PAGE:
Filmmakers Cooperative new home

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This is about a week overdue, but here’s a story from NY Times about the now resolved Filmmakers Coop situation.

Avant-Garde Film Group Gets New Home, Cheap

The Film-Makers’ Cooperative’s new home will include space designed to protect its archives.

By LARRY ROHTER
Published: May 27, 2009

After months of uncertainty, the Film-Makers’ Cooperative, whose future was threatened early this year when it received an order of eviction from a city-owned building in TriBeCa, has found a new home, and on terms that are likely to make it the envy of other arts organizations and tenants across the city.

The group, which archives, distributes and restores  experimental and avant-garde movies, has signed a five-year lease with the real estate developer Charles S. Cohen that calls for the organization to pay a symbolic rent of $1 a year.

“It’s amazing,” said Jonas Mekas, a filmmaker and one of the cooperative’s founders, “and amazing that there are still people like Cohen in this world.”

The new quarters, which the group hopes to occupy by Labor Day, are at 475 Park Avenue South, on the northeast corner of 32nd Street. The sixth-floor site will offer nearly four times as much space as the co-op’s current location at the Clocktower Building, where it is paying about $1 a square foot for approximately 900 square feet.

“It’s a beautiful and more accessible space,” said M. M. Serra, the film group’s executive director. “We’ll have offices and archives, and our films, some of which are one of a kind, will be in air-conditioning specifically designed to protect them, which we don’t have where we are now.”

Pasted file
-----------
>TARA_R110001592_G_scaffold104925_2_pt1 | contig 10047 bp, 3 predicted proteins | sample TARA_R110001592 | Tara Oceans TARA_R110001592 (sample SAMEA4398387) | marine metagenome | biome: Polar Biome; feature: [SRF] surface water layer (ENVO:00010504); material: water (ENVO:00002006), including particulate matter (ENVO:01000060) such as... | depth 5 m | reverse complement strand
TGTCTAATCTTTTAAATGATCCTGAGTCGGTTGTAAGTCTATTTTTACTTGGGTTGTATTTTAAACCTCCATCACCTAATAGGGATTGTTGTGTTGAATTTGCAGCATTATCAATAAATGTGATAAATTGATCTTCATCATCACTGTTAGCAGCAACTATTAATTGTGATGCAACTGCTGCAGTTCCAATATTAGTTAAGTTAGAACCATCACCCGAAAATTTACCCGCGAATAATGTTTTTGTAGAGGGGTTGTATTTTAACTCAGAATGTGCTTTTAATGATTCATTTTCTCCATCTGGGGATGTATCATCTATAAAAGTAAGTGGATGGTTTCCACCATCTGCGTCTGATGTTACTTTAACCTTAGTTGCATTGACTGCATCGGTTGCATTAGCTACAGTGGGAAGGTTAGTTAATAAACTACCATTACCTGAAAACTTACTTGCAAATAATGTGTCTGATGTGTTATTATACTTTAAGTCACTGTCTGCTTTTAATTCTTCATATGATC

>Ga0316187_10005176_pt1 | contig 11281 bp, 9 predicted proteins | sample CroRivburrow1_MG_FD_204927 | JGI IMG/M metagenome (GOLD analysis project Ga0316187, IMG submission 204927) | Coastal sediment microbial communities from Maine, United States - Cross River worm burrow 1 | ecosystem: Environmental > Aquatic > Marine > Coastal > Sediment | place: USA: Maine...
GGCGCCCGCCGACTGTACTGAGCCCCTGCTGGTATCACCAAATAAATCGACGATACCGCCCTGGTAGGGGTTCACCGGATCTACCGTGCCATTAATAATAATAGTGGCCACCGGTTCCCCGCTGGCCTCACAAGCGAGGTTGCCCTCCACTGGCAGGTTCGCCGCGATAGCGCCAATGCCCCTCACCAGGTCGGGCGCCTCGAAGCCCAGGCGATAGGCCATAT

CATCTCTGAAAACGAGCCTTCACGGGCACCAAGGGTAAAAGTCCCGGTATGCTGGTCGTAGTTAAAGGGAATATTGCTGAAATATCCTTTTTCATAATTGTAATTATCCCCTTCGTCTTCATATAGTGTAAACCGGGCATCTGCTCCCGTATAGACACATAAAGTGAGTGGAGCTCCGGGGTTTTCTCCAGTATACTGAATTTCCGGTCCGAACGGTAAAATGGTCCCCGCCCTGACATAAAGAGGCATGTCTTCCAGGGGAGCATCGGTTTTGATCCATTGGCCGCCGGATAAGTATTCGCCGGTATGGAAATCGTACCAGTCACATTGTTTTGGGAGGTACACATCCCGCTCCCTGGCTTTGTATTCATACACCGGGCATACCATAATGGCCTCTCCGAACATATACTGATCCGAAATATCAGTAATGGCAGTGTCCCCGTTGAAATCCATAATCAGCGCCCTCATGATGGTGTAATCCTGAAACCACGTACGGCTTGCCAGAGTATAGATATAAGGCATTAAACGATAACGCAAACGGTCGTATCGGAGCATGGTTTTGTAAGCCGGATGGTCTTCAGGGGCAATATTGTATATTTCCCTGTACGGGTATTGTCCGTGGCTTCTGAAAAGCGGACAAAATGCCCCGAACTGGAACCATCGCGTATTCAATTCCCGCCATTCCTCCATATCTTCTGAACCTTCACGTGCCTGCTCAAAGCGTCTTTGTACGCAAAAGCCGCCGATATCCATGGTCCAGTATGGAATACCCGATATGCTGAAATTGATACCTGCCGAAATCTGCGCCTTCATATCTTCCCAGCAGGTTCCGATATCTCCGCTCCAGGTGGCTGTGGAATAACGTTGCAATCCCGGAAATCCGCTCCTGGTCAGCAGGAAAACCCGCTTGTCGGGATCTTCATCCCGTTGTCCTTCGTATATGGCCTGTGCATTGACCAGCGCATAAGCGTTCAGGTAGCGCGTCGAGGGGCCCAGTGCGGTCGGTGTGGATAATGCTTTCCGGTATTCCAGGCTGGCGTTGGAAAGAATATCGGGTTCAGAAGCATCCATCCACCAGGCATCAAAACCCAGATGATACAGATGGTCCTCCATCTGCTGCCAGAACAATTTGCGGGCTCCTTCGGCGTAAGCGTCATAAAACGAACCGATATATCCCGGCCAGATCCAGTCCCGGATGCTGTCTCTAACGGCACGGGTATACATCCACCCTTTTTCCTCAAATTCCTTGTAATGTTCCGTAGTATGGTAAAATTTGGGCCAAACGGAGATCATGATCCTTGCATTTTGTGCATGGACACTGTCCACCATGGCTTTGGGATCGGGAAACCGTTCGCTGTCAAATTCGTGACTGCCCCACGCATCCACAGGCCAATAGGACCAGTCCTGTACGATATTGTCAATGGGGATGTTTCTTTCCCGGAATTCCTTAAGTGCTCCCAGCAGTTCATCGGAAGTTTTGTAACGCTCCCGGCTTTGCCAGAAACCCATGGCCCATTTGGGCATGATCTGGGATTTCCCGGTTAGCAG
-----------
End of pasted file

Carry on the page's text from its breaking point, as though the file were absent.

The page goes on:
As part of the move, a 15-seat theater is also being built at the 32nd Street location, “for the use of scholars and others who want to do research” into the approximately 5,000 films that the cooperative has in its archives, in formats ranging from 8 millimeter to video, Mr. Mekas said. Tentatively, it is to be named the Charles Theater, a double homage, to Mr. Cohen and to the old Charles Theater in the East Village, one of the first places in New York to show experimental films.

Mr. Cohen, the president and chief executive of Cohen Brothers Realty, is known as a film aficionado. He is the author of a book of movie trivia, won a Kodak Movie Award for a comedy short he wrote and directed, and was an executive producer of “Frozen River,” the feature-length film starring Melissa Leo that was released last year and earned two Oscar nominations.

“I was in a position to help, and I thought that I should,” Mr. Cohen said. “They are a wonderful group doing important work, and there is no other place to go and see this kind of thing. They needed a storage space for their archives, and this meets their needs.”

Founded in 1962, the Film-Makers’ Cooperative has since the start of the decade occupied space controlled by the P.S. 1 Contemporary Art Center, another bulwark of the city’s avant-garde artistic establishment. But late last year, P.S. 1 decided to give up the site and turn it over to Alanna Heiss, its founder and former executive director, so that she could use the location as a base for her latest project, an Internet radio station called Art International Radio.

Before that, the Film-Makers’ Cooperative operated for many years out of an office on Lexington Avenue at 31st Street, which it had to leave in 2000 because of redevelopment there. So returning to the same neighborhood on such favorable terms “in a way brings things full circle,” Mr. Mekas said.

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